Me on the course!

Personal Drinks Station


Friday, 30 May 2014

MK and Liverpool Marathons done!

Ok, been a while since my last post, but that's not to say I haven't been busy!  I've done 4 marathons so far this spring, and tomorrow is my final one of the streak - the Kent Roadrunner Marathon.

I did the Milton Keynes Marathon on the early Ma bank holiday, it was a hot day and it was hard work.  It felt like I was walking a lot, but was actually quite pleased with my time of 5.20, as it was 8 minutes faster than London this year, and faster than last year's London time too by a minute.

Liverpool, on 25th May, was much harder, it wasn't so warm but I was just knackered.  I seriously though I'd have to walk virtually all of the second half and my legs just didn't want to go.  I got round in 5.39, so still actually faster than last year's Eden and Prague.  I was trying to follow the 5.30 hr pacer and chatted along quite happily in the group for the first 10k or so, but the hill at 8 miles almost killed me.  I even got interviewed by the local radio station at 12 miles, but I was really embarrassed and can't really remember what I said!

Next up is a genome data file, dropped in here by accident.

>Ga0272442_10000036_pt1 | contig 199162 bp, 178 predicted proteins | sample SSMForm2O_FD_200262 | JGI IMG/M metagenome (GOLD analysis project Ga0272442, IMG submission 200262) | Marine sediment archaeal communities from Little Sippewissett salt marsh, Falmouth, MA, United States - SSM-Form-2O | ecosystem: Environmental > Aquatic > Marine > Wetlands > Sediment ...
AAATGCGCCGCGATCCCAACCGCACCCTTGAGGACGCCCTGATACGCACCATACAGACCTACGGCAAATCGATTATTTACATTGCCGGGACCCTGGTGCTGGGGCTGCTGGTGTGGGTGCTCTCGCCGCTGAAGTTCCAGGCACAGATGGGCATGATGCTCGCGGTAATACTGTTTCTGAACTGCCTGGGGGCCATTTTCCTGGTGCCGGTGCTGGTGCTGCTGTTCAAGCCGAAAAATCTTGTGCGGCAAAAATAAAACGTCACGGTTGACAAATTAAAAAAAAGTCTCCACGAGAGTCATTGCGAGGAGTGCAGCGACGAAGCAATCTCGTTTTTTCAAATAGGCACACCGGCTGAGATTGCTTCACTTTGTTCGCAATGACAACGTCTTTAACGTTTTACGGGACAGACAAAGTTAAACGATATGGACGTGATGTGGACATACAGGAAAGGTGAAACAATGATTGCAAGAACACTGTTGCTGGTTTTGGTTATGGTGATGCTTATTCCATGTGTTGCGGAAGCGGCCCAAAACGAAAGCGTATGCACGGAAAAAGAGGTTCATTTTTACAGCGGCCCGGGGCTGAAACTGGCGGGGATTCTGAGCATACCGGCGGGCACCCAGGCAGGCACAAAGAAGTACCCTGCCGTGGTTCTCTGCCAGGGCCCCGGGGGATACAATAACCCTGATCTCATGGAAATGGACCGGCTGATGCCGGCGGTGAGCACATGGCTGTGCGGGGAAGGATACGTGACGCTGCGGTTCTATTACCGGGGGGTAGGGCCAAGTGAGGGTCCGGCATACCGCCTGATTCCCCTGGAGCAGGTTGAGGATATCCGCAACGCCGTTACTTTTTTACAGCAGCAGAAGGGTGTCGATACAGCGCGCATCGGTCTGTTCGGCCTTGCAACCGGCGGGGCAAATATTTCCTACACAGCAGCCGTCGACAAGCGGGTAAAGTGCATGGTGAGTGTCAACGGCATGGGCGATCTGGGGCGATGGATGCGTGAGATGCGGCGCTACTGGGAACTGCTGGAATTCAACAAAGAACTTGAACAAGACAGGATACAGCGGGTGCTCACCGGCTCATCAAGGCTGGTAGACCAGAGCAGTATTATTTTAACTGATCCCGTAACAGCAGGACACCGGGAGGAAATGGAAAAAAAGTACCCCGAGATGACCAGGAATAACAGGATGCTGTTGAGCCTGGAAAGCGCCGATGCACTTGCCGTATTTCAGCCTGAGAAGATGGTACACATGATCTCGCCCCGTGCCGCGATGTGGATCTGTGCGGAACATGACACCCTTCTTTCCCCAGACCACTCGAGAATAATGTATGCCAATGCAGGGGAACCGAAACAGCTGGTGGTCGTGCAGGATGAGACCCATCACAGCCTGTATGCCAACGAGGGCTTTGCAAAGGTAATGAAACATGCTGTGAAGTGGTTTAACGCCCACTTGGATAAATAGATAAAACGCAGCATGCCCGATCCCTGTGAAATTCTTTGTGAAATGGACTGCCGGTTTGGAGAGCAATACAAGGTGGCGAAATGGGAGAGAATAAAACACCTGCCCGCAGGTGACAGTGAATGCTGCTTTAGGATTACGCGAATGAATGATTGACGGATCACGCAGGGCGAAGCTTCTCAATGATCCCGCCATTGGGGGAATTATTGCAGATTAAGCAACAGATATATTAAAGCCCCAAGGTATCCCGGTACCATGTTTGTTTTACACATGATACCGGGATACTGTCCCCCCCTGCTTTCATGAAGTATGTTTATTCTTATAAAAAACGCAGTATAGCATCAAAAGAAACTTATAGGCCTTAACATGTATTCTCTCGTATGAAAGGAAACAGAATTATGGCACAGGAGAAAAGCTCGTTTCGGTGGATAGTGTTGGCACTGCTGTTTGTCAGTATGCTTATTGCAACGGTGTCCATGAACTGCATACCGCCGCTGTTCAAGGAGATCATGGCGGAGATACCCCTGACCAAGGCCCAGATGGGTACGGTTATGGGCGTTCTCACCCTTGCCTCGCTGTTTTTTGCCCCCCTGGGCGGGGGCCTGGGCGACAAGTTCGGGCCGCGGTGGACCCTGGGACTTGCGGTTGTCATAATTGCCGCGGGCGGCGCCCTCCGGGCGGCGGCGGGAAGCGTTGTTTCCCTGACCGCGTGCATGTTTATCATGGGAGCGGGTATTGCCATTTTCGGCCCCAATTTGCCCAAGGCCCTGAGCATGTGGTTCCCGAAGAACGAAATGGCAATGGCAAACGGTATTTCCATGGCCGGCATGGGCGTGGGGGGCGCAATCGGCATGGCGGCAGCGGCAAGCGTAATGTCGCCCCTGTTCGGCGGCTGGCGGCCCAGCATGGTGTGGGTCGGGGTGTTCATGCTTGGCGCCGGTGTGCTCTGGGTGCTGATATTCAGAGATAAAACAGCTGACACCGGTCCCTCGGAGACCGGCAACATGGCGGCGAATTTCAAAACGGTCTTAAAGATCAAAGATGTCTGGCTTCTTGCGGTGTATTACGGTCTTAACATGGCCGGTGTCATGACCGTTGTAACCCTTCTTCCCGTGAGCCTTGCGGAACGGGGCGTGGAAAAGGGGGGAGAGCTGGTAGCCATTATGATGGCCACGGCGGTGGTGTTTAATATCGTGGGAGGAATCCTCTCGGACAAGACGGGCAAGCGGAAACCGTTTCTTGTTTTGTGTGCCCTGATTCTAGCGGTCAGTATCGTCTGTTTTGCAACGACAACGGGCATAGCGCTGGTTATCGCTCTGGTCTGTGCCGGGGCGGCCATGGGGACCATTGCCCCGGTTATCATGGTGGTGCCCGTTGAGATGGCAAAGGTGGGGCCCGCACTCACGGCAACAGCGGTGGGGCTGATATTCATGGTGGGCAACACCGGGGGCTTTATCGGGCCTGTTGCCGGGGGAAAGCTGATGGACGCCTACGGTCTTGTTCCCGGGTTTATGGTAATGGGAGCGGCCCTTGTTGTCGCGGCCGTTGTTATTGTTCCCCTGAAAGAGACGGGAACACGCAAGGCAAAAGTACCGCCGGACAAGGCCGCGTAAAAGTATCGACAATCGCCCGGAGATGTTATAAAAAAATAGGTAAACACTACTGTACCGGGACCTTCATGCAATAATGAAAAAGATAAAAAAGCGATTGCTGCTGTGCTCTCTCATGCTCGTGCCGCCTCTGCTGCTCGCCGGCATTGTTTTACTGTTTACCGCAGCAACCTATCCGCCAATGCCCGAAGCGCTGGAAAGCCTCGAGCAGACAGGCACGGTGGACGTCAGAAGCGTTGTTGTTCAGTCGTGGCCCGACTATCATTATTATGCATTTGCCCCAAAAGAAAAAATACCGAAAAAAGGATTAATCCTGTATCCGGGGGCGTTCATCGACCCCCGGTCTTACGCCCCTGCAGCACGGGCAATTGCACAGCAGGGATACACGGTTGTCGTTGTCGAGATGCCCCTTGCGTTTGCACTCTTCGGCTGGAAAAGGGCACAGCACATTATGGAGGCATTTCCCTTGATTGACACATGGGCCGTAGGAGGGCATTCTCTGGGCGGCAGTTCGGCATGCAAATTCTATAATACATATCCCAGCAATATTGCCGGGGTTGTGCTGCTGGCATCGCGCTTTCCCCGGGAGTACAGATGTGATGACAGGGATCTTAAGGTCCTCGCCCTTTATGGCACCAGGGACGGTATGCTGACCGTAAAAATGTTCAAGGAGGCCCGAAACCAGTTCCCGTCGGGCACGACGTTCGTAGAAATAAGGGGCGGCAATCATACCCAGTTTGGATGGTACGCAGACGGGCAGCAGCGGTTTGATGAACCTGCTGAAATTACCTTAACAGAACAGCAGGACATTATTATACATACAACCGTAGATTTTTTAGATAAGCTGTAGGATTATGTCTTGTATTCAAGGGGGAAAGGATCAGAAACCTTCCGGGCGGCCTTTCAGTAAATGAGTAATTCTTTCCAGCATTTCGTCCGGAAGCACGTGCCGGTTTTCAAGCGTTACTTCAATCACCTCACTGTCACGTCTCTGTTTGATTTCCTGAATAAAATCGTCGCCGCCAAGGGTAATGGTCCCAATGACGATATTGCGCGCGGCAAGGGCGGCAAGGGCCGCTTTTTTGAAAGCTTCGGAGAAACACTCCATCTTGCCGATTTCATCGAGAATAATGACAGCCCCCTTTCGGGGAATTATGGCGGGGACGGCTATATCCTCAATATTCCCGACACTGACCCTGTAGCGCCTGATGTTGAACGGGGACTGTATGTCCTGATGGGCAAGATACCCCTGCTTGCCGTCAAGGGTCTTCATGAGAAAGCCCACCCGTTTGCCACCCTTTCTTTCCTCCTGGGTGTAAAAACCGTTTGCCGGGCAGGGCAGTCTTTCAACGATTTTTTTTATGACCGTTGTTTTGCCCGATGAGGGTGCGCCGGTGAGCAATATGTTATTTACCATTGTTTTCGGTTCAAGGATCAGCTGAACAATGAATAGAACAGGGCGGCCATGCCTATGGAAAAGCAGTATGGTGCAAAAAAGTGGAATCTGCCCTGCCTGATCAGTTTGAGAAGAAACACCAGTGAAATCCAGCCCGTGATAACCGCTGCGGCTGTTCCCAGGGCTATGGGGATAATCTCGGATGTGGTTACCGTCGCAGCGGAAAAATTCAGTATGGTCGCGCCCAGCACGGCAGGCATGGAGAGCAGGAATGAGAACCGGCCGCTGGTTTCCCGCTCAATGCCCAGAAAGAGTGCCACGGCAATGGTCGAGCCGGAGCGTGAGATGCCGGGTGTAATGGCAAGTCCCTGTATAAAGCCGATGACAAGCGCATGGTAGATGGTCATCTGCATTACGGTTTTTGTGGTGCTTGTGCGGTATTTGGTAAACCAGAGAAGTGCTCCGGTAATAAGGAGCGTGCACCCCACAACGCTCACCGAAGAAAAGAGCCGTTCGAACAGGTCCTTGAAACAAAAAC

Tonight I'm carb loading by having a meal out with my mum.  It will be nice to spend some time together and I am looking forward to my favourite goats cheese pasta.  Will then have a bath and a very early night, so I can be in Kent for about 8am.

It's 17 laps of a cycling race track, I have no idea how I will cope with this but I will be picturing the medal at the end!  It's a whopper, possibly the biggest in Europe!  I got to see a sneak peak of it at this year's VMLM Expo and I am very impressed.

The Liverpool medal was awesome too, very thick (7mm!) and chunky, full colour satin ribbon and it has excellent colour and detail.  The bling has been amazing recently, I hope my upcoming races all impress too hehehe.

I just can't believe it was only 5 days ago and I've got to run another one....!!

Since I have a lot of half's coming up, I have made the decision to change my entry for the St Albans Half which is next weekend, to the Walker category.  As there is an official category for power walkers, it means I can not only try for a good walking time but also will not actually be permitted to run and therefore save my poor, smashed up legs a little!  Throughout the summer, the half's will mainly just be for fun and I don't really intend to get good times in any of them.  I will concentrate on recovering and then training for the half ironman in Marlow.

Below - Liverpool Rock 'n' Roll and MK Marathon medals - Epic BLING! 

Thursday, 17 April 2014

London Marathon 2014 Race Report

Part two - The Race